"C'mon will you go to the back!", "You want to jump queue abi?", "See this small children oh, you want to enter in front of me, una don chop liver oh. If I slap you eh!", "Omo we're, tin gba fo eh l'eti eh!", "Ashawo, comot for there jare!"

But these ladies were not bothered oh, they just moved on to the front and somehow wrangled their way into the line.

After one hour with little progress, we, the people began to get agitated.
We sadly noted that people were "shunting" the line in front and getting on the bus by hook or crook. Kudos to the people on the line as by and large, they maintained their cool.

As I got closer to the front, it began to look like pandemonium. People shouting, shoving, cursing and even fighting. Check these guys out.
I wonder what the issue was.
"You must pay me my money OH!" I heard one of them say. Not sure what kind of "wahala" was going on.

This guy barely got into the bus before the door closed. Unfortunately for him, his bag remained outside the bus.

Still, the line stretched on.....

Eventually, after roughly 2 and a half hours, I finally got on the bus.
The bus was clean, neat and looked sharply different from the pandemonium outside.
The guy in the green check shirt was able to jump the queue and get into the bus.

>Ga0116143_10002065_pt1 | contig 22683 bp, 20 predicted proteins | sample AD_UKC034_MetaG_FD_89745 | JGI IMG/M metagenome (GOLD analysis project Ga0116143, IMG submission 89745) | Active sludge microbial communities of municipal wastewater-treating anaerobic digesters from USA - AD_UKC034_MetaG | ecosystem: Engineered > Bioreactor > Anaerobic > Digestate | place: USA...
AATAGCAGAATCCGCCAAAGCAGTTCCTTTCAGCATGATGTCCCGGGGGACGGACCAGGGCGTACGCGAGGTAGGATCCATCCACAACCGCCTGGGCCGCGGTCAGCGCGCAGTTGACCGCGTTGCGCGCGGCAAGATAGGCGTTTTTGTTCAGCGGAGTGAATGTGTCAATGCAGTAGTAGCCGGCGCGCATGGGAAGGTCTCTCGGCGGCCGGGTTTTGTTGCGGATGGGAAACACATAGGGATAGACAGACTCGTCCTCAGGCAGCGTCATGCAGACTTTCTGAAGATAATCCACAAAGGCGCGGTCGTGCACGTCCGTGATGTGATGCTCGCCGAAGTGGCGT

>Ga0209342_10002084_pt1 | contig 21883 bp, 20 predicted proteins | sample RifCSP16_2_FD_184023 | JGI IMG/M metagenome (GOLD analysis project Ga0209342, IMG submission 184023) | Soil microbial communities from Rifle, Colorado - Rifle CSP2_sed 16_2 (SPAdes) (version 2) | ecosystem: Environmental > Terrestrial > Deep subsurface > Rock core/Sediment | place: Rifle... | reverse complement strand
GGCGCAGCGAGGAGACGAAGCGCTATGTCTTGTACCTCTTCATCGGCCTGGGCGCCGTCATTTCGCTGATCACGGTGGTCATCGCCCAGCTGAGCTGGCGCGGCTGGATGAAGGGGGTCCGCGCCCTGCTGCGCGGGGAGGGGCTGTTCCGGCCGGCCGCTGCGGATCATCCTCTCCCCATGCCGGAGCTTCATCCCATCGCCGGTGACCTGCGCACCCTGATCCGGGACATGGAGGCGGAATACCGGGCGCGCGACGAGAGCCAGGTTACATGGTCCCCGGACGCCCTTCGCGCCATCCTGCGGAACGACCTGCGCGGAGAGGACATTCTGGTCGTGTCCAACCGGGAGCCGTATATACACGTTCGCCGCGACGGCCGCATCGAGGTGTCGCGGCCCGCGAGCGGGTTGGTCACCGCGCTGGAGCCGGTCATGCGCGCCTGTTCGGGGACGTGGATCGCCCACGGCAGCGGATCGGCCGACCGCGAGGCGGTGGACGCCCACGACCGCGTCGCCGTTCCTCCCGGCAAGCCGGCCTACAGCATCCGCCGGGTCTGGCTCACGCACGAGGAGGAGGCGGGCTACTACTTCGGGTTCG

Sharply and promptly, other passengers shoved him off. He did not make the ride.

The bus moved on.
I got to my bustop and shouted "Oh wah oh!". Reminiscent of my "danfo/molue" days.
Nobody answered me. The bus was still moving on. I repeated myself a bit more desperately, "Oh wah oh!!"
Someone then replied "Press the buzzer!".
Press the buzzer "ke"?
"Wey the buzzer dey na?"
"Bros, you never enter BRT before? Pull the rope on top ya head!"

I pulled it, heard a ring and the bus came to stop, missing my stop by only about 10 feet.
It was an interesting experience for me.
I'm not sure I'd do it again though.
What if it rained while we were on the line?

P.S. Thanks to NoLimit and Dee! for their awards
I really appreciate their thoughts.
Posted by at 12:20 pm |